By Doug Tenney, Leist Mercantile
We are fortunate to have a field of soybeans or corn each year at the edge of our backyard. On a recent hectic Thursday, with a list of “home” work yet to go, Cindy chose to take a short break on the back porch swing. Then she heard a combine. She said, “I ditched my list to soak up every minute of watching the harvest. I’ve spent money for tickets to see things nowhere nearly as satisfying and fascinating.” A one-time-a-year production as a result of the hard work, planning, and amazing dedication of the lovers of the land. What a gift!
Weeks long soybean planting delays in Brazil continued to make headlines in mid-October. Dry conditions for Brazil continue to be problematic as timely rains are not taking place during the September and October planting season. Those dry conditions will prevent Brazil from reaching the typical January shipping pace of 6.5 to 8 million tons of soybeans into China. It means additional soybean exports from the U.S. will be destined for China. Numerous U.S. soybean export sales for China took place during September and early October for December 2020 to January 2021 arrival at China’s ports. During that same time there were U.S. sales for February arrival in China. It is most unusual for the U.S. to capture that February time slot. The October Supply and Demand Report reflects those additional sales as U.S. soybean exports are now projected at 2.2 billion bushels, an increase of 75 million bushels from the September report.
Ohio corn and soybean harvesting progress continues to march forward as weather permits. The first two weeks of October had few harvest delays for Ohio as a result of limited rain events. However, foggy conditions and heavy morning dews served to significantly reduce daily soybean harvested acre totals on numerous occasions. Corn harvest progress was slow due to moisture levels higher than normal compared to levels seen in past years during the first half of October. Unfortunately, this has been the norm for a huge number of Ohio’s producers this fall. The higher moisture levels for corn translate to additional costs which contribute to push margins even lower in an already thin-margin environment.
U.S. soybean exports to China will be higher than those of previous years. As of early October, U.S. soybean sales to China were 19 million tons. An additional 10 million tons of soybean sales were to unknown destinations which most likely will go to China. It puts U.S. soybean sales to China at 29 million tons with some analysts suggesting that final sales number could peak at 32 million tons.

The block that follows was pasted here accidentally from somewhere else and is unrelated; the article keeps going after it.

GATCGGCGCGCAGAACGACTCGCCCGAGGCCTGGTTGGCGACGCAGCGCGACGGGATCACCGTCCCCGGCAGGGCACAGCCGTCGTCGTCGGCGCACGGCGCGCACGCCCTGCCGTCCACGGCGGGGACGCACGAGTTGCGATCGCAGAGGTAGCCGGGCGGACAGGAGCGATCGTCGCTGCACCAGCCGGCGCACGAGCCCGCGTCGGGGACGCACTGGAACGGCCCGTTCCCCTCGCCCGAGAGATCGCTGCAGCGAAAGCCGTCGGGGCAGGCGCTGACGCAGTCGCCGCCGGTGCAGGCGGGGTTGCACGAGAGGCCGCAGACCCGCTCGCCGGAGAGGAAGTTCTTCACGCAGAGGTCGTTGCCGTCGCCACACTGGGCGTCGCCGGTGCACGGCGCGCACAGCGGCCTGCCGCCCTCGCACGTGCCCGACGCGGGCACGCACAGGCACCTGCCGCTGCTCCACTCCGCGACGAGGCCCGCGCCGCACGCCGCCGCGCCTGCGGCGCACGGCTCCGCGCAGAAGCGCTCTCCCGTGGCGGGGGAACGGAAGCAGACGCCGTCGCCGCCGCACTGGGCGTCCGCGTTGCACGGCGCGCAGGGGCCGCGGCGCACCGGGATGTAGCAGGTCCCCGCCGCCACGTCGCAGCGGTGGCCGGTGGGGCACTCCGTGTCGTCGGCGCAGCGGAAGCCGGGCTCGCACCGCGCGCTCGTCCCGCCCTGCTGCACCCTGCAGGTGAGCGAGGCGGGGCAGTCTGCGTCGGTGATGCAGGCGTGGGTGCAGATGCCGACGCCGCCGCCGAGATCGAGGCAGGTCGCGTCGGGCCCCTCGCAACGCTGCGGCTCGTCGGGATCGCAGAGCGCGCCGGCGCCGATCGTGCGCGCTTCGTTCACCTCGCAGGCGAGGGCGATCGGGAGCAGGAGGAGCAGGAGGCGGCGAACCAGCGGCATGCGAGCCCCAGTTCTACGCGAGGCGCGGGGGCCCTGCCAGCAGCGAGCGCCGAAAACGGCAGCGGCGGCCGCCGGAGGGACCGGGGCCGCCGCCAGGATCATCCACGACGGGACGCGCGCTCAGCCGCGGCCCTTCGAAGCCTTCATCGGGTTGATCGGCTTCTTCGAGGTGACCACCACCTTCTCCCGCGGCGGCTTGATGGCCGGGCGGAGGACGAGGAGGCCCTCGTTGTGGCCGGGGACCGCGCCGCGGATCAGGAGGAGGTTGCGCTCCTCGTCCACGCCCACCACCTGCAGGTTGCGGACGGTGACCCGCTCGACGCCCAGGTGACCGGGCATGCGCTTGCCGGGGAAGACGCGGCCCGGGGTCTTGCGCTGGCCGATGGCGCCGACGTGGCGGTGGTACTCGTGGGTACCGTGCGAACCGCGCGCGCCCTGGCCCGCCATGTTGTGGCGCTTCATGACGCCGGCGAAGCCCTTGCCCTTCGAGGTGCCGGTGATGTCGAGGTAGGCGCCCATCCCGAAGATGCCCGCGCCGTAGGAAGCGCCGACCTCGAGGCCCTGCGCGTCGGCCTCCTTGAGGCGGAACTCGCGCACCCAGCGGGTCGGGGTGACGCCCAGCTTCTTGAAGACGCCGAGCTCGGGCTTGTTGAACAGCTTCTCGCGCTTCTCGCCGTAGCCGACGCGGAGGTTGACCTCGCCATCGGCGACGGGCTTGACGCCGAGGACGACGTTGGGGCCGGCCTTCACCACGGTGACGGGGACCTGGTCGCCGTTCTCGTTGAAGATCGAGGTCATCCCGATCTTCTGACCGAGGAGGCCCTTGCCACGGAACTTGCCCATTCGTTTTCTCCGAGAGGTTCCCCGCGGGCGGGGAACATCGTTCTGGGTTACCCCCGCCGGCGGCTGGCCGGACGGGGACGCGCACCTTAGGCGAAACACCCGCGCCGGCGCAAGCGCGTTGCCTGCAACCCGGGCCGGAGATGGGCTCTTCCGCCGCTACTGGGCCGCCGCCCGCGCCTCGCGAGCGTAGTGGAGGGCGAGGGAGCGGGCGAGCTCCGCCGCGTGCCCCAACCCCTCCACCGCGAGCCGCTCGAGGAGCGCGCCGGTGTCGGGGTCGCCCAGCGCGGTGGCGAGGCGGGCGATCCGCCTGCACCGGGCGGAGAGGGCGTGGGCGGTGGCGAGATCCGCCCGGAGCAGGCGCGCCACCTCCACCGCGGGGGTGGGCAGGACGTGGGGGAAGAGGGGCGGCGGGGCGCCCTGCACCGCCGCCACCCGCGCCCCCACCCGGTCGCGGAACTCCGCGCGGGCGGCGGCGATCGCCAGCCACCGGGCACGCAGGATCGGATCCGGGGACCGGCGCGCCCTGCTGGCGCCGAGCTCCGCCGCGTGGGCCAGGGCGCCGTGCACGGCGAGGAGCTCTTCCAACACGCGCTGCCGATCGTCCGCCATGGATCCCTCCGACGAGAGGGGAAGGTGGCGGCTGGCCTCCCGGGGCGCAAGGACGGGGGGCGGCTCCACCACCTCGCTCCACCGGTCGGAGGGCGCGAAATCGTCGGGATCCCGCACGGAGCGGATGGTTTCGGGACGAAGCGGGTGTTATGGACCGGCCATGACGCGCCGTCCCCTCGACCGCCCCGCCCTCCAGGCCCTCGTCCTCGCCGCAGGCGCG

The U.S. corn export scenario looks to be improving compared to projections from several months ago. In recent weeks there have been multiple sales of U.S. corn to China for April. Those sales continue in spite of USDA projecting just 7 million tons of corn imports into China from all of the world’s corn exporters. Contrast that number to projections from other analysts suggesting the China corn import number from the U.S. alone, could instead reach 24 million tons by the end of next August.
It’s a challenge to fathom how quickly the price and demand dynamics have changed for both corn and soybeans since mid-August. In just a few weeks, ideas of corn harvest prices falling below $3, have instead pushed December CBOT prices to $4.00 to $4.05. In addition, weeks ago harvest prices for soybeans seemed destined for $8 and below. Mid-October, November CBOT soybean prices reached $10.79. Ohio producers had days, not minutes, to capture harvest delivery for soybeans of $10.20 to $10.40 and higher.
In just one additional demand feature among those not seen during the summer was the possibility of Brazil temporarily eliminating its corn and soybean import tax of 8%. Brazil may have to import corn and soybeans in order to have adequate supplies for its exports sales already on the books. Imports into Brazil would almost certainly be sourced from the U.S. However, the U.S. Gulf elevation capacity is quickly getting booked and maxed out for weeks into the future.
Harvest results at mid-October suggest plenty of soybeans are moving to town. It comes in part due to producers realizing flat price levels for January to March 2021 delivery compared to October and November 2020 delivery are only netting pennies and nickels more money compared to multiple dimes better in previous years.
Quote for the day. “What you see depends on how you view the world. To most people, it is just dirt. To a farmer, it is potential.” – Doe Zantamata.